Newspaper article THE JOURNAL RECORD

Oklahoma Supreme Court Rules against Deaconess

Newspaper article THE JOURNAL RECORD

Oklahoma Supreme Court Rules against Deaconess

Article excerpt

Hospitals making personnel decisions based on peer review proceedings may find some protection from liability in state law. But the law no longer protects the hospital from being sued by a physician who disagrees with the hospital's employment decisions, the Oklahoma Supreme Court has determined.

Jeffery J. Smith, M.D., had been granted full medical and surgical privileges at Deaconess Hospital in Oklahoma City for more than 20 years before the hospital revoked his privileges in February 2006. The review process that led up to Smith's loss of privileges extended more than three years, starting with the hospital's request for Smith to submit the required paperwork for renewal of privileges in November 2002.

Sixteen charts of former patients of Smith's were forwarded for review by Ohio-based Permedion, a medical quality review firm. Permedion's report, though not included in the court record, reportedly stated Smith's surgical abilities were above average and did not recommend any loss of privileges, but the report was treated as an anonymous review and was not signed by a reviewing physician.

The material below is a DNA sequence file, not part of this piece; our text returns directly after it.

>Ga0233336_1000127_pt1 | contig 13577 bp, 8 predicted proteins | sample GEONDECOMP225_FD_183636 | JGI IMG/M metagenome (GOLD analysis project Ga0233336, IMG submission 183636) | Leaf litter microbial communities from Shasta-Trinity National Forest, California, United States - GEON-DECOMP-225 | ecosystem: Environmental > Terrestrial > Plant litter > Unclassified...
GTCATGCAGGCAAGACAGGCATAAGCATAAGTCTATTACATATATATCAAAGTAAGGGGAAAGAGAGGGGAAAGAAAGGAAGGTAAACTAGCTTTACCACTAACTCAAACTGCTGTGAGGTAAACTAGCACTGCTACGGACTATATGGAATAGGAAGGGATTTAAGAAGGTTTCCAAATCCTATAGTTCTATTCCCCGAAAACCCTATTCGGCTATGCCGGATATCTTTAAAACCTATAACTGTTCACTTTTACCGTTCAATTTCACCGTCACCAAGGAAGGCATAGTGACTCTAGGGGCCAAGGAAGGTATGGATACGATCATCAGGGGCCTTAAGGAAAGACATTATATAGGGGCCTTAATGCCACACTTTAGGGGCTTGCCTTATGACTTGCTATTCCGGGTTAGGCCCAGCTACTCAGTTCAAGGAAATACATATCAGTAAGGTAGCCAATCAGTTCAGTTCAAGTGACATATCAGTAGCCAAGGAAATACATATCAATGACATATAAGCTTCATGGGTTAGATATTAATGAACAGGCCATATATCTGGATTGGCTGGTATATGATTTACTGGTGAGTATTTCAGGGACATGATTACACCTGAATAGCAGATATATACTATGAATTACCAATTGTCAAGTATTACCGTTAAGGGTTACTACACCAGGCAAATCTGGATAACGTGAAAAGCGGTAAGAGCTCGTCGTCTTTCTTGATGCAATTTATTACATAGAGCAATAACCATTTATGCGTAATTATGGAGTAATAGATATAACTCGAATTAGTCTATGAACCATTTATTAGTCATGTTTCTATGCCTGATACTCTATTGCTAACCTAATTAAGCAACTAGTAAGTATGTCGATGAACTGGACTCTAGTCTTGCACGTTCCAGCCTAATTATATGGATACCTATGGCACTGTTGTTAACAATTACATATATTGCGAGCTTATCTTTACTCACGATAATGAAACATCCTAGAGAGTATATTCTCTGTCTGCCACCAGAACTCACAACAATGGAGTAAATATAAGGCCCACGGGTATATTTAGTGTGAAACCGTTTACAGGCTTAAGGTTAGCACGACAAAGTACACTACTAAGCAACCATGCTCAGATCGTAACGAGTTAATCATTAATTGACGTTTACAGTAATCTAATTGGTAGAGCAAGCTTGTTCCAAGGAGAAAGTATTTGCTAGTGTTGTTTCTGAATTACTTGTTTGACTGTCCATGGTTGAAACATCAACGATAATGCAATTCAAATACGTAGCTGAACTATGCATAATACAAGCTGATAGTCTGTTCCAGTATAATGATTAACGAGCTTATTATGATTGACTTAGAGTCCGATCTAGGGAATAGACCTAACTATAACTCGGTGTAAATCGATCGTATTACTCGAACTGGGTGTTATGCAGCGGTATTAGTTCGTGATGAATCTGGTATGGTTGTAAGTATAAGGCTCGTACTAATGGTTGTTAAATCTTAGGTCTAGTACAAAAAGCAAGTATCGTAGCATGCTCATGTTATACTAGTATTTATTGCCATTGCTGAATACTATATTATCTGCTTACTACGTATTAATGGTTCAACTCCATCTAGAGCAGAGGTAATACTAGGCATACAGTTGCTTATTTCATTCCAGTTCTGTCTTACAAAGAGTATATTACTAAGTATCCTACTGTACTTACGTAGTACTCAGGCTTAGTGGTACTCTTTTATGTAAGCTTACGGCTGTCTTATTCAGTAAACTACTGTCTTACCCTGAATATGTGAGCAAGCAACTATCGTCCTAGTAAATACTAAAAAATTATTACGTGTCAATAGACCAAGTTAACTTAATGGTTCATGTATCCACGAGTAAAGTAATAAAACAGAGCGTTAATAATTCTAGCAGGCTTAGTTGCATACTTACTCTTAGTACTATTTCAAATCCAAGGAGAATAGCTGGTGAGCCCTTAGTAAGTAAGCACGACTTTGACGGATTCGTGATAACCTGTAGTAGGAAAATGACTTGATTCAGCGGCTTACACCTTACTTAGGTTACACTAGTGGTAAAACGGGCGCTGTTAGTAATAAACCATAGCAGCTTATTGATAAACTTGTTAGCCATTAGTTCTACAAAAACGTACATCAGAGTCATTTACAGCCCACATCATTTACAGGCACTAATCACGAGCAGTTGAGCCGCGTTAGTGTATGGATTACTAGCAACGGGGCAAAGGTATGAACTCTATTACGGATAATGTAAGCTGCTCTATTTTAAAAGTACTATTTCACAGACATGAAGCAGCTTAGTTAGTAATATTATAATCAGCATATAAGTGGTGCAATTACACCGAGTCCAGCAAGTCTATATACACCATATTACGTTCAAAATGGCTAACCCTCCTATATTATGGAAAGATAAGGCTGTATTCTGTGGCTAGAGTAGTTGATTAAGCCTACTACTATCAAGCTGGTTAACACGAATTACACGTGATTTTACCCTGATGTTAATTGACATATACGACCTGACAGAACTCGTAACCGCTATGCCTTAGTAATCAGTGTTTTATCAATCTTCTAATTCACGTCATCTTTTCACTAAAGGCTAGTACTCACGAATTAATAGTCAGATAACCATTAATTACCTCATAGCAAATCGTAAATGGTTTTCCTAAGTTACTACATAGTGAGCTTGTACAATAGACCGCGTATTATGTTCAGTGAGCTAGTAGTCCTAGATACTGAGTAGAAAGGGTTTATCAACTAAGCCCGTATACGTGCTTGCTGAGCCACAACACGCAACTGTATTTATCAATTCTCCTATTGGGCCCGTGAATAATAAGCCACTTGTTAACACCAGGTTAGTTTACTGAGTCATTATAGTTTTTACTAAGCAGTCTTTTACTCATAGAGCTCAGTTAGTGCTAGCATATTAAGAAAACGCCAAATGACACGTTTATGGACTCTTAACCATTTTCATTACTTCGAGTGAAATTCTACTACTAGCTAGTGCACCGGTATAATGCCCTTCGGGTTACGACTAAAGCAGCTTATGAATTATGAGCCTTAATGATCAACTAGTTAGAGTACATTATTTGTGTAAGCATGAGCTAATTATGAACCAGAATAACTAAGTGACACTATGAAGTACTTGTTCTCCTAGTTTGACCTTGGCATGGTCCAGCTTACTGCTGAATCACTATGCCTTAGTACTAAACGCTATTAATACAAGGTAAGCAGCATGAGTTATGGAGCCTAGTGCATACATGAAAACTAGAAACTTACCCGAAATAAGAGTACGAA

In May 2003, Deaconess' Hospital Credentialing Committee recommended denial of Smith's reappointment, and the recommendation was affirmed by the hospital's Medical Executive Committee. Smith received a hearing in August 2003, but he objected to two of the three physicians who served on the hearing panel based on perceived bias. Smith was also denied an opportunity to cross-examine the writer of the Permedion report, despite his repeated requests to do so, the court found. The Fair Hearing Panel agreed with the recommendation to deny Smith's reappointment.

Smith appealed the decision to Deaconess' Board of Directors, and an appellate hearing was held Oct. 27, 2003. The appellate review committee also affirmed the recommendation to deny Smith's appointment, and Smith received a report from the committee Dec. 5, 2003. But Smith said the hospital's written policy is for the Board of Directors to render a final decision in writing within 10 days of the appellate committee's decision.

After repeated requests from Smith, the Board of Directors notified Smith a year later, in December 2004, that the appellate committee's report should be considered the final decision and that the board would not issue a final decision. …

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